Report: Expanding the Solution Set: How Combined Heat and Power Can Support Compliance with 111(d) Standards for Existing Power Plants

May 2014 | Stacey Davis, Thomas Simchak

Read the fact sheet.

When this option is on the table, you’re lowering costs overall.

When you take it off the table, you leave money on the table.

Richard Meyer, American Gas Association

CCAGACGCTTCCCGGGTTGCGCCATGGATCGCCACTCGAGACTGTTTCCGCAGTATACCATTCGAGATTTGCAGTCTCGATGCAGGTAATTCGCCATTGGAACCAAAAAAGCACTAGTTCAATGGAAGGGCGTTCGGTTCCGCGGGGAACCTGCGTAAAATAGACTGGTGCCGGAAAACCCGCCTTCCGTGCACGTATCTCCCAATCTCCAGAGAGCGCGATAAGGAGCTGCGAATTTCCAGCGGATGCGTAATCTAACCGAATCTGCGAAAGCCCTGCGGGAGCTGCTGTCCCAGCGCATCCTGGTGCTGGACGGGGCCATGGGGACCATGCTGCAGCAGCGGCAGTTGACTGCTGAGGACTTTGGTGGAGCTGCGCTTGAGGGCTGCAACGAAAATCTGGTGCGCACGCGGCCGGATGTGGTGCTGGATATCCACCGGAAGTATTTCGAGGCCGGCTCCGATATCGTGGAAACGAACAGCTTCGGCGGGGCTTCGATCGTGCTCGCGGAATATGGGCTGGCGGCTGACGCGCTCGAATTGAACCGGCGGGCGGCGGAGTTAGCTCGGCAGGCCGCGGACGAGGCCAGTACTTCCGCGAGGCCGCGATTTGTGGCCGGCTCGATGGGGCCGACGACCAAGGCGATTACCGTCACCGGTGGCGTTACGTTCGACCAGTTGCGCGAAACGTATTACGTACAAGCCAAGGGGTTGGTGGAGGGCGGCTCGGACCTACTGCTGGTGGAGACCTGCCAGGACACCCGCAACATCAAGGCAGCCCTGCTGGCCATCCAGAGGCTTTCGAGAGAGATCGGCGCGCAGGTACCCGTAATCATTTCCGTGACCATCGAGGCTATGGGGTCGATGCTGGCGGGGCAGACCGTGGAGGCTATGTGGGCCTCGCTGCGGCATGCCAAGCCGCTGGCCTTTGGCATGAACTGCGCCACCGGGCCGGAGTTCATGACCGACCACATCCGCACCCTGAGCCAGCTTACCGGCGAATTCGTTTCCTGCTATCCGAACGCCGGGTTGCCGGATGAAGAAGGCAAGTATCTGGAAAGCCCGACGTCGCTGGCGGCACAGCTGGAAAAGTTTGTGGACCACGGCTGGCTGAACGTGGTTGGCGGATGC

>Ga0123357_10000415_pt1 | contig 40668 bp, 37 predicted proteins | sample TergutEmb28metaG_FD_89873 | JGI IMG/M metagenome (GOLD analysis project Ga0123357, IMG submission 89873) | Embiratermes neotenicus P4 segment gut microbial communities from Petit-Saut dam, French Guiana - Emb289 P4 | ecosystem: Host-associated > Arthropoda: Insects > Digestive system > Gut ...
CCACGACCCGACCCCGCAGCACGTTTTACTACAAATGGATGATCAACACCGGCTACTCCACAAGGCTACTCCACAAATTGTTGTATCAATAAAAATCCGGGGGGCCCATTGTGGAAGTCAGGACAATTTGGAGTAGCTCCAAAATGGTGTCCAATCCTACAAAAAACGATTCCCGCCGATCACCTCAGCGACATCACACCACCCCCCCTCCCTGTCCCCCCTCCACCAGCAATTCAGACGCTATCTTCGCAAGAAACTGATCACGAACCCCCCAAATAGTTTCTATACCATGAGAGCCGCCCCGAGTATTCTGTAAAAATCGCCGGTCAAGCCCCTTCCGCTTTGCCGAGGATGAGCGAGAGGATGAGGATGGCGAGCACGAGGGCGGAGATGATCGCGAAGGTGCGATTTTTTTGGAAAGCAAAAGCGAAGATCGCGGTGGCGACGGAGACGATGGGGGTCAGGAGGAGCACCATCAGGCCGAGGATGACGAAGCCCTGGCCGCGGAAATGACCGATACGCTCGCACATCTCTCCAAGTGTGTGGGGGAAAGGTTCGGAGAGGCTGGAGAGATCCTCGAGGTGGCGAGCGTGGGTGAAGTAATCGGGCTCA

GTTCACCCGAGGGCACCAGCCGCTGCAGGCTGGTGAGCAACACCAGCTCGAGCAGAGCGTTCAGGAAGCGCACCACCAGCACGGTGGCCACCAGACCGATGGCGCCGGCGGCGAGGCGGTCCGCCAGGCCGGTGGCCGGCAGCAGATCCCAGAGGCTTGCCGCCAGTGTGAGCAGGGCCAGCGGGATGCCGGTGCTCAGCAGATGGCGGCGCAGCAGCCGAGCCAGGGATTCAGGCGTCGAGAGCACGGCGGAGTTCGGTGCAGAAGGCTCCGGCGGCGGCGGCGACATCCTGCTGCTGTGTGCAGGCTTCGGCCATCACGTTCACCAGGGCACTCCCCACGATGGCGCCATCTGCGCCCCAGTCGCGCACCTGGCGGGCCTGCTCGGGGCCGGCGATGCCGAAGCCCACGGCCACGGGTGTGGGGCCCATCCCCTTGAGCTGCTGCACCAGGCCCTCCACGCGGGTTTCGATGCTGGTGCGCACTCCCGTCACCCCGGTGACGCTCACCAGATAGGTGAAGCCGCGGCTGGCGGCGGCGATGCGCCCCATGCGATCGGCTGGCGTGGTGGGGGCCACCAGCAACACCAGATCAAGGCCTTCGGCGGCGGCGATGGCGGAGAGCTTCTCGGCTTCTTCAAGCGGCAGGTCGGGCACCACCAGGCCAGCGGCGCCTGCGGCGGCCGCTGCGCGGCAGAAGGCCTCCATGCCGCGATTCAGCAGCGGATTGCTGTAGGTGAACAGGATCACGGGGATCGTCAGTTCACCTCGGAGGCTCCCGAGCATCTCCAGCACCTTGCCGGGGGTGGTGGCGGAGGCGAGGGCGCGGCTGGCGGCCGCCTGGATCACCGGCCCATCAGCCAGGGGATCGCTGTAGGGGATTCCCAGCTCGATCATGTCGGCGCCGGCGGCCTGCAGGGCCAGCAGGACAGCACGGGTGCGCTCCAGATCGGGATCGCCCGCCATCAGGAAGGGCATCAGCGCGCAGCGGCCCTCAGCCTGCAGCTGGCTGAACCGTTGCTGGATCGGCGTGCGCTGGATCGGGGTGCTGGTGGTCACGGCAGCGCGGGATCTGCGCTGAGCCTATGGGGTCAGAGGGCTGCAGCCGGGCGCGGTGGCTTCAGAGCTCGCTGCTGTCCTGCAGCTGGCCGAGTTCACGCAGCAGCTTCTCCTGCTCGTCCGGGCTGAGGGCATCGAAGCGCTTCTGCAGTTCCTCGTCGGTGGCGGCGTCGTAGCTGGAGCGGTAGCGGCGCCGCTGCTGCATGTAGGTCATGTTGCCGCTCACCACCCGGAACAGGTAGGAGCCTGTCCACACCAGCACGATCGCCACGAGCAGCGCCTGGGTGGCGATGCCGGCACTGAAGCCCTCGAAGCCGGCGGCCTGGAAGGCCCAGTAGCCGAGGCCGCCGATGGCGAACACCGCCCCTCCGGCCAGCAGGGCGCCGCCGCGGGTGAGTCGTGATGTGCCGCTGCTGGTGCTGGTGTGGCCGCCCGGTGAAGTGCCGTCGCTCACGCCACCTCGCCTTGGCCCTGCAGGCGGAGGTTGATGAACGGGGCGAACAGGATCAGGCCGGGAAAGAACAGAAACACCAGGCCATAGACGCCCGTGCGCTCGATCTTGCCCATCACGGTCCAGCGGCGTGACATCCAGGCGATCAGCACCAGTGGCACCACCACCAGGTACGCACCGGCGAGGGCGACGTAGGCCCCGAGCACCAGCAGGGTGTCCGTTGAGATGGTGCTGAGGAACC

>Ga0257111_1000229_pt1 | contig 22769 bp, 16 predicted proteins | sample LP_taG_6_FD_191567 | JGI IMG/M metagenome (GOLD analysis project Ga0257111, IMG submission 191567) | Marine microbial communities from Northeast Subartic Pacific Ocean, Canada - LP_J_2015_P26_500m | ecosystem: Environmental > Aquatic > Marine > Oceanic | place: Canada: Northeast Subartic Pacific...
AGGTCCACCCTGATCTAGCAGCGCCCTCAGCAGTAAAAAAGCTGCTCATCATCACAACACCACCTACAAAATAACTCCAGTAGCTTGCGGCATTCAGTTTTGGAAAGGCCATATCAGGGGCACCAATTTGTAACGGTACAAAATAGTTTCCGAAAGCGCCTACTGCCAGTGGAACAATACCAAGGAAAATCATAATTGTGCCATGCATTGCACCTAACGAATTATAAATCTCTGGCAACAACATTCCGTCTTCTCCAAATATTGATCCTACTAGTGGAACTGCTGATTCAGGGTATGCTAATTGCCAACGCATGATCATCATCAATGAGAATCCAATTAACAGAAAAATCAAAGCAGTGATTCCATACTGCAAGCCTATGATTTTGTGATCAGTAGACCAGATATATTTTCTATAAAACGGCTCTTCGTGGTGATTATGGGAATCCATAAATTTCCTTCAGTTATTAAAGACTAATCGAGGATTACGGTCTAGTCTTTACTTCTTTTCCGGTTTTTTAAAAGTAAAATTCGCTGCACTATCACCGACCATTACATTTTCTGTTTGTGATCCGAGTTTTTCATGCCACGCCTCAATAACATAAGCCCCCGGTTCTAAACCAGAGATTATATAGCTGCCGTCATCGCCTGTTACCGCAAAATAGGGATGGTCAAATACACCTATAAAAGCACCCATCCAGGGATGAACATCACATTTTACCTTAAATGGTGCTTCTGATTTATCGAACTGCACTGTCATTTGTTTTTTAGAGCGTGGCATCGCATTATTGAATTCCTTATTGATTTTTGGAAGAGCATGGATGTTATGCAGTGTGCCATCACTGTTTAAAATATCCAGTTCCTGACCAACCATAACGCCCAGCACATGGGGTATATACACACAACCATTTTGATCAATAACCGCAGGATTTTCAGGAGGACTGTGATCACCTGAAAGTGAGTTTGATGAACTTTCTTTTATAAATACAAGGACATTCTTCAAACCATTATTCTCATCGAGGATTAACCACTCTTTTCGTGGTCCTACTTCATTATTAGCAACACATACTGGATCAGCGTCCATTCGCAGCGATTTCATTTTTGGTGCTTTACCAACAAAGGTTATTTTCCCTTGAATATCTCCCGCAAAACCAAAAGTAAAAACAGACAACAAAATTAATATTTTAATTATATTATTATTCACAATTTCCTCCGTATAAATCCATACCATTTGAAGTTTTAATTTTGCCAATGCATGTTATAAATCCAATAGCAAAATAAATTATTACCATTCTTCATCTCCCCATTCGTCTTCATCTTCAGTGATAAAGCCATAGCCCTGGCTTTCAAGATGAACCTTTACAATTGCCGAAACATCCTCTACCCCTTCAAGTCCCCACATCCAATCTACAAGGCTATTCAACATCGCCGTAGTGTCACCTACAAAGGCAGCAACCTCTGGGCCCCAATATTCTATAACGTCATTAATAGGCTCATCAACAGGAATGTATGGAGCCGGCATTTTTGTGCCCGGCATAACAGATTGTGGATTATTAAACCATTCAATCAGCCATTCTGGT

Combining two separate models, ICF International’s Integrated Planning Model® (IPM) and CHPower model, this study looks at how combined heat and power can support state compliance with EPA’s forthcoming guidance on regulating existing power plants under Section 111(d) of the Clean Air Act.Using conservative assumptions that were reviewed by a multi-stakeholder advisory group, we looked at how new CHP might come in under a business-as-usual “CHP Base Case,” and under a “CHP 111(d) Policy Case.” Our policy case built from the Natural Resources Defense Council’s (NRDC) Moderate, Constrained Efficiency scenario from their recent modeling study, which allowed for deployment of demand-side energy efficiency (up to 1 percent per year by 2020 and thereafter) at rates of 2.3-3.2 cents per kWh. Comparable to the treatment of energy efficiency, we assumed that net electric sector emissions reductions from CHP investments would earn offset credits that could be sold to covered sources to support 111(d) compliance.

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